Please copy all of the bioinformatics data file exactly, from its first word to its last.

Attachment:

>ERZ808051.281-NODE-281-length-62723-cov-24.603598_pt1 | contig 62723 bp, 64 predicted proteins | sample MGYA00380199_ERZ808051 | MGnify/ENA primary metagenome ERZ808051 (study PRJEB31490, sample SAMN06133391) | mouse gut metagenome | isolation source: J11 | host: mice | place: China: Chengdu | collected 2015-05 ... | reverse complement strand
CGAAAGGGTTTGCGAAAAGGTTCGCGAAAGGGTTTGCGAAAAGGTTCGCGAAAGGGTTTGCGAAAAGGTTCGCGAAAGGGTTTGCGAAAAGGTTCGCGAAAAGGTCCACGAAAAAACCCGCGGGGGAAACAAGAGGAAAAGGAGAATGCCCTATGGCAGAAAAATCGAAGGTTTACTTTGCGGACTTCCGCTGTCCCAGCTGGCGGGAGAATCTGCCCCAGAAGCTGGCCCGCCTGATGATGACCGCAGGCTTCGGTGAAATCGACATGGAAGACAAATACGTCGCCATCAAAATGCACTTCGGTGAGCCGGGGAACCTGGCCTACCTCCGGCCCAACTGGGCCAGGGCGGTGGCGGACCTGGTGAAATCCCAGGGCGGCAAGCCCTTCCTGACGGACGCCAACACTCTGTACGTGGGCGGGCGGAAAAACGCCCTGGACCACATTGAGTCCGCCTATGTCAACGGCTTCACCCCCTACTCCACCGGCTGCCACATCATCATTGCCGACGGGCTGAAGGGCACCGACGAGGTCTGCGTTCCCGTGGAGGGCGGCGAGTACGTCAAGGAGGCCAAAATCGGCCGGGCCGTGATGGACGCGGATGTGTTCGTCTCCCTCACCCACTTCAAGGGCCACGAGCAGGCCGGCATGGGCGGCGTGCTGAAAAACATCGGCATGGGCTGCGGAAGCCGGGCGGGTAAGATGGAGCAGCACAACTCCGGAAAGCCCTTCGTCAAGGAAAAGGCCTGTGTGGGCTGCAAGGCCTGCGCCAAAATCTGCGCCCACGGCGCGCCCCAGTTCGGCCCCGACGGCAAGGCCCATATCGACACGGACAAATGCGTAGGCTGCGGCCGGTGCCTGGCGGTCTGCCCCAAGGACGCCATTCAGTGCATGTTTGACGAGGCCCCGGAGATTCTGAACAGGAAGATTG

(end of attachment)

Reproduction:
>ERZ808051.281-NODE-281-length-62723-cov-24.603598_pt1 | contig 62723 bp, 64 predicted proteins | sample MGYA00380199_ERZ808051 | MGnify/ENA primary metagenome ERZ808051 (study PRJEB31490, sample SAMN06133391) | mouse gut metagenome | isolation source: J11 | host: mice | place: China: Chengdu | collected 2015-05 ... | reverse complement strand
CGAAAGGGTTTGCGAAAAGGTTCGCGAAAGGGTTTGCGAAAAGGTTCGCGAAAGGGTTTGCGAAAAGGTTCGCGAAAGGGTTTGCGAAAAGGTTCGCGAAAAGGTCCACGAAAAAACCCGCGGGGGAAACAAGAGGAAAAGGAGAATGCCCTATGGCAGAAAAATCGAAGGTTTACTTTGCGGACTTCCGCTGTCCCAGCTGGCGGGAGAATCTGCCCCAGAAGCTGGCCCGCCTGATGATGACCGCAGGCTTCGGTGAAATCGACATGGAAGACAAATACGTCGCCATCAAAATGCACTTCGGTGAGCCGGGGAACCTGGCCTACCTCCGGCCCAACTGGGCCAGGGCGGTGGCGGACCTGGTGAAATCCCAGGGCGGCAAGCCCTTCCTGACGGACGCCAACACTCTGTACGTGGGCGGGCGGAAAAACGCCCTGGACCACATTGAGTCCGCCTATGTCAACGGCTTCACCCCCTACTCCACCGGCTGCCACATCATCATTGCCGACGGGCTGAAGGGCACCGACGAGGTCTGCGTTCCCGTGGAGGGCGGCGAGTACGTCAAGGAGGCCAAAATCGGCCGGGCCGTGATGGACGCGGATGTGTTCGTCTCCCTCACCCACTTCAAGGGCCACGAGCAGGCCGGCATGGGCGGCGTGCTGAAAAACATCGGCATGGGCTGCGGAAGCCGGGCGGGTAAGATGGAGCAGCACAACTCCGGAAAGCCCTTCGTCAAGGAAAAGGCCTGTGTGGGCTGCAAGGCCTGCGCCAAAATCTGCGCCCACGGCGCGCCCCAGTTCGGCCCCGACGGCAAGGCCCATATCGACACGGACAAATGCGTAGGCTGCGGCCGGTGCCTGGCGGTCTGCCCCAAGGACGCCATTCAGTGCATGTTTGACGAGGCCCCGGAGATTCTGAACAGGAAGATTG